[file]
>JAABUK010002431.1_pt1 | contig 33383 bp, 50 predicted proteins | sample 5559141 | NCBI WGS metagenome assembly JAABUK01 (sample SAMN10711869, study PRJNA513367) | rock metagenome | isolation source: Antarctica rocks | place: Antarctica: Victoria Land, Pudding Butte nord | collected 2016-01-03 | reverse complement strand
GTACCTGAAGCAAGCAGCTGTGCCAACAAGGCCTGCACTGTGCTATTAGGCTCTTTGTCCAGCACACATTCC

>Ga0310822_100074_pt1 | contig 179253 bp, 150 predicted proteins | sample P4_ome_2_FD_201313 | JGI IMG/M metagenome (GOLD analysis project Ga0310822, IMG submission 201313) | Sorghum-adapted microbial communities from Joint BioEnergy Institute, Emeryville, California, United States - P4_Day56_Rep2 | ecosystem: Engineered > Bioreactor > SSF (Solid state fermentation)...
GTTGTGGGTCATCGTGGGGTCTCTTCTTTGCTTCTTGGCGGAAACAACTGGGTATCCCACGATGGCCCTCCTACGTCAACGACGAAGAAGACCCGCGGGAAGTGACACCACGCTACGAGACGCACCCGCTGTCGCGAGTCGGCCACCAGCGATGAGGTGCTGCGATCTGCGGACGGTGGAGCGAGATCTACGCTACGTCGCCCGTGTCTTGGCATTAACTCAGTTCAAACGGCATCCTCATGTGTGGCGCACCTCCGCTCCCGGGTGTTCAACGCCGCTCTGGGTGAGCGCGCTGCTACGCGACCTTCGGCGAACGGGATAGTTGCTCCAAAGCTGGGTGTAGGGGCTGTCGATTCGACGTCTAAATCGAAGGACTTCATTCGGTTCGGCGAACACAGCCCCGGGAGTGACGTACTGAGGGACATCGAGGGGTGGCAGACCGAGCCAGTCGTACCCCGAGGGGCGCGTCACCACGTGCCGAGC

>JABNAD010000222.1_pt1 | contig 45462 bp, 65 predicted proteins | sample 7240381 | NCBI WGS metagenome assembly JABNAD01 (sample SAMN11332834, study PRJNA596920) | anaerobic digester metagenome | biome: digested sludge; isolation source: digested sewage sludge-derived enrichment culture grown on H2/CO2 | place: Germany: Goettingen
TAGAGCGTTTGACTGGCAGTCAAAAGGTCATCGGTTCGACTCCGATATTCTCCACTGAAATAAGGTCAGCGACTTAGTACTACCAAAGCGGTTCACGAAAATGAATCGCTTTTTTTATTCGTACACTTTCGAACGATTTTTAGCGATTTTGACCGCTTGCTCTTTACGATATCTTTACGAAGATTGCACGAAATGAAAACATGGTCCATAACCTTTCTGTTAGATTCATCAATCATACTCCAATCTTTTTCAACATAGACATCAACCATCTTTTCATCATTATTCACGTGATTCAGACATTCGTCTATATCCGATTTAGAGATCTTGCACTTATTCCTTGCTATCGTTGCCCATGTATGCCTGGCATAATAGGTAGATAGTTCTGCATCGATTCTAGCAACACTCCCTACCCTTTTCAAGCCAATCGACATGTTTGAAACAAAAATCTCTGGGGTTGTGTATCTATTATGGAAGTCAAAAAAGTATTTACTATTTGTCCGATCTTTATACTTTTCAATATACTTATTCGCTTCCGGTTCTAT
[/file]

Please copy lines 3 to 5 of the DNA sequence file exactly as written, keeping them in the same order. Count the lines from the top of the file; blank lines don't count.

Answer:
>Ga0310822_100074_pt1 | contig 179253 bp, 150 predicted proteins | sample P4_ome_2_FD_201313 | JGI IMG/M metagenome (GOLD analysis project Ga0310822, IMG submission 201313) | Sorghum-adapted microbial communities from Joint BioEnergy Institute, Emeryville, California, United States - P4_Day56_Rep2 | ecosystem: Engineered > Bioreactor > SSF (Solid state fermentation)...
GTTGTGGGTCATCGTGGGGTCTCTTCTTTGCTTCTTGGCGGAAACAACTGGGTATCCCACGATGGCCCTCCTACGTCAACGACGAAGAAGACCCGCGGGAAGTGACACCACGCTACGAGACGCACCCGCTGTCGCGAGTCGGCCACCAGCGATGAGGTGCTGCGATCTGCGGACGGTGGAGCGAGATCTACGCTACGTCGCCCGTGTCTTGGCATTAACTCAGTTCAAACGGCATCCTCATGTGTGGCGCACCTCCGCTCCCGGGTGTTCAACGCCGCTCTGGGTGAGCGCGCTGCTACGCGACCTTCGGCGAACGGGATAGTTGCTCCAAAGCTGGGTGTAGGGGCTGTCGATTCGACGTCTAAATCGAAGGACTTCATTCGGTTCGGCGAACACAGCCCCGGGAGTGACGTACTGAGGGACATCGAGGGGTGGCAGACCGAGCCAGTCGTACCCCGAGGGGCGCGTCACCACGTGCCGAGC

>JABNAD010000222.1_pt1 | contig 45462 bp, 65 predicted proteins | sample 7240381 | NCBI WGS metagenome assembly JABNAD01 (sample SAMN11332834, study PRJNA596920) | anaerobic digester metagenome | biome: digested sludge; isolation source: digested sewage sludge-derived enrichment culture grown on H2/CO2 | place: Germany: Goettingen